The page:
IDEAS home Printed from https://ideas.repec.org/p/unm/unumer/2006001.html
   My bibliography  Save this paper

A Knowledge Economy Paradigm and its Consequences

Author

Listed:
  • Soete, Luc

    () (United Nations University, Maastricht Economic and social Research and training centre on Innovation and Technology)

Abstract

During the 1980s and 1990s "Active labour" market reforms opened up labour markets in Europe, making them more flexible without putting in jeopardy the essence of the social security protection model. Countries that went furthest in such "active labour" market reforms such as the UK, the Scandinavian countries, and the Netherlands witnessed not just reductions in unemployment, but also impressive increases in employment participation rates, particularly among underrepresented groups in the labour market. The challenge today appears more or less similar, but this time with respect to knowledge. Interestingly, it is those EU Member States that have succeeded most in "activating" their labour markets and developing better functioning social welfare models that have performed best in terms of knowledge investments. This suggests, that success in boosting knowledge investment generates the public resources for the development of social welfare models capable of addressing rapid change, and in particular the global changes of the 21st Century.

Suggested Citation

  • Soete, Luc, 2006. "A Knowledge Economy Paradigm and its Consequences," MERIT Working Papers 001, United Nations University - Maastricht Economic and Social Research Institute on Innovation and Technology (MERIT).
  • Handle: RePEc:unm:unumer:2006001
    as

    Download full text from publisher

    File URL: https://www.merit.unu.edu/publications/wppdf/2006/wp2006-001.pdf
    Download Restriction: no

    Citations

    Citations are extracted by the CitEc Project, subscribe to its RSS feed for this item.
    as


    Cited by:

    1. Michele Cincera & Claudio Cozza & Alexander Tübke, 2014. "Main drivers for local and global R&D sourcing of European Multinational Enterprises," Eurasian Business Review, Springer;Eurasia Business and Economics Society, vol. 4(2), pages 227-245, December.
    2. Moncada-Paternò-Castello, Pietro & Ciupagea, Constantin & Smith, Keith & Tübke, Alexander & Tubbs, Mike, 2010. "Does Europe perform too little corporate R&D? A comparison of EU and non-EU corporate R&D performance," Research Policy, Elsevier, vol. 39(4), pages 523-536, May.
    3. Singh, Lakhwinder & Singh, Baldev, 2009. "National Innovation System in the Era of Liberalization: Implications for Science and Technology Policy for Developing Economies," MPRA Paper 15432, University Library of Munich, Germany.
    4. Singh, Lakhwinder, 2006. "Innovations and Economic Growth in a Fast Changing Global Economy: Comparative Experience of Asian Countries," MPRA Paper 80, University Library of Munich, Germany.
    5. Arvanitidis, Paschalis & Petrakos, George, 2007. "Characteristics of Dynamic Regions in the World Economy: Defining Knowledge-Driven Economic Dynamism," Papers DYNREG19, Economic and Social Research Institute (ESRI).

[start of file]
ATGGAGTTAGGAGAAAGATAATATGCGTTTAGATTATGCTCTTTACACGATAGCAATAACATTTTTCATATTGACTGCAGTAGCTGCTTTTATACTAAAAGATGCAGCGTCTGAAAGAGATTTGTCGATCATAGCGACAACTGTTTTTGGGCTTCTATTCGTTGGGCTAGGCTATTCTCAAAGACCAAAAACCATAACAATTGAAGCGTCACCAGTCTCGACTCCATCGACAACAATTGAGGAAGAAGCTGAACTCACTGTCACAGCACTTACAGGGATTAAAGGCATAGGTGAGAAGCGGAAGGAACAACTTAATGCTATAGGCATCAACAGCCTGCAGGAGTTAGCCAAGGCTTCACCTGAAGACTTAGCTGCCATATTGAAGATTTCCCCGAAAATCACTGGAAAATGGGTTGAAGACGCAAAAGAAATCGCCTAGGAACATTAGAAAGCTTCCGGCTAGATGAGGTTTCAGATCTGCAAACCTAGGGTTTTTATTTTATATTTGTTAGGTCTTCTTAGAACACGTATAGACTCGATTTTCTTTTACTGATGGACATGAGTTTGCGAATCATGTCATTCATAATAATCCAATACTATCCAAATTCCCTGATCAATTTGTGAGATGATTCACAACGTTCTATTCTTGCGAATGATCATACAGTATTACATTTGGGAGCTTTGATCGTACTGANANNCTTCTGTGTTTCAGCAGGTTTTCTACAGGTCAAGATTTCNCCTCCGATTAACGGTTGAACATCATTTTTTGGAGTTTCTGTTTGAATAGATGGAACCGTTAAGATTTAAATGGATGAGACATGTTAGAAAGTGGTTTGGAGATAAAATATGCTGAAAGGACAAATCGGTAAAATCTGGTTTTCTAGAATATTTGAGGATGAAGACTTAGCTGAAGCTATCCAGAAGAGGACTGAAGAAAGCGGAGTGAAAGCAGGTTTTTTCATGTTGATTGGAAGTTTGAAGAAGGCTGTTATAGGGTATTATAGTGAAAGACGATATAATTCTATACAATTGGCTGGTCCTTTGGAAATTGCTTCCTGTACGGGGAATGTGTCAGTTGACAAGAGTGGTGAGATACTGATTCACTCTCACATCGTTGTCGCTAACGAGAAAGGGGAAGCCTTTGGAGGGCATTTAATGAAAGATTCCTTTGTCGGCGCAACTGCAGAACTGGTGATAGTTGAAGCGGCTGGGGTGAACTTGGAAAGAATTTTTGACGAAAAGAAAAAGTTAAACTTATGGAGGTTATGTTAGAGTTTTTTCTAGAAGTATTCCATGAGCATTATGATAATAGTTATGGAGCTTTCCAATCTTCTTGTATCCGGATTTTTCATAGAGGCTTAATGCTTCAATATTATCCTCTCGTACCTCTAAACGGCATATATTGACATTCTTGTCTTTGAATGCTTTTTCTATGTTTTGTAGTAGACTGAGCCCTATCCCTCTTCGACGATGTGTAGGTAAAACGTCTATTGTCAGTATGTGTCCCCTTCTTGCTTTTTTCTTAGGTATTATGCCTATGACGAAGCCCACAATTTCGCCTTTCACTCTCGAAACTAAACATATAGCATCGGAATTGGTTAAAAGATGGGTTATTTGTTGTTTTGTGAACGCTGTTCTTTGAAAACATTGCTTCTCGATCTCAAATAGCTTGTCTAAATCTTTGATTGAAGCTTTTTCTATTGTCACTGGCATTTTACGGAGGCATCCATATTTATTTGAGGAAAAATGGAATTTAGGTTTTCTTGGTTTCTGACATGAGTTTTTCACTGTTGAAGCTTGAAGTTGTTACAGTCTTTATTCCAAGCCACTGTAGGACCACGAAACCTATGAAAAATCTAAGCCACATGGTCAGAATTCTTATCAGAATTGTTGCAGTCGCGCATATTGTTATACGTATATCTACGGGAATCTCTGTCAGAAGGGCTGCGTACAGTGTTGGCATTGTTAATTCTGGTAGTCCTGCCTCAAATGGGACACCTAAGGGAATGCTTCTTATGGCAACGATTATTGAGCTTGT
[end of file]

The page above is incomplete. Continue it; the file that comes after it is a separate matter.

More about this item

    Keywords

    Knowledge; Human Capital; Investment; Social Welfare; Technological Change; Social Change; Globalisation;

    JEL classification:

    • O31 - Economic Development, Innovation, Technological Change, and Growth - - Innovation; Research and Development; Technological Change; Intellectual Property Rights - - - Innovation and Invention: Processes and Incentives
    • O38 - Economic Development, Innovation, Technological Change, and Growth - - Innovation; Research and Development; Technological Change; Intellectual Property Rights - - - Government Policy
    • O15 - Economic Development, Innovation, Technological Change, and Growth - - Economic Development - - - Economic Development: Human Resources; Human Development; Income Distribution; Migration
    • I38 - Health, Education, and Welfare - - Welfare, Well-Being, and Poverty - - - Government Programs; Provision and Effects of Welfare Programs
    • J61 - Labor and Demographic Economics - - Mobility, Unemployment, Vacancies, and Immigrant Workers - - - Geographic Labor Mobility; Immigrant Workers

    NEP fields

    This paper has been announced in the following NEP Reports:

    Statistics

    Access and download statistics

    Corrections

    All material on this site has been provided by the respective publishers and authors. You can help correct errors and omissions. When requesting a correction, please mention this item's handle: RePEc:unm:unumer:2006001. See general information about how to correct material in RePEc.

    For technical questions regarding this item, or to correct its authors, title, abstract, bibliographic or download information, contact: (Ad Notten) or (Lisa Gilmore). General contact details of provider: http://edirc.repec.org/data/meritnl.html .

    If you have authored this item and are not yet registered with RePEc, we encourage you to do it here. This allows to link your profile to this item. It also allows you to accept potential citations to this item that we are uncertain about.

    We have no references for this item. You can help adding them by using this form .

    If you know of missing items citing this one, you can help us creating those links by adding the relevant references in the same way as above, for each refering item. If you are a registered author of this item, you may also want to check the "citations" tab in your RePEc Author Service profile, as there may be some citations waiting for confirmation.

    Please note that corrections may take a couple of weeks to filter through the various RePEc services.

    IDEAS is a RePEc service hosted by the Research Division of the Federal Reserve Bank of St. Louis . RePEc uses bibliographic data supplied by the respective publishers.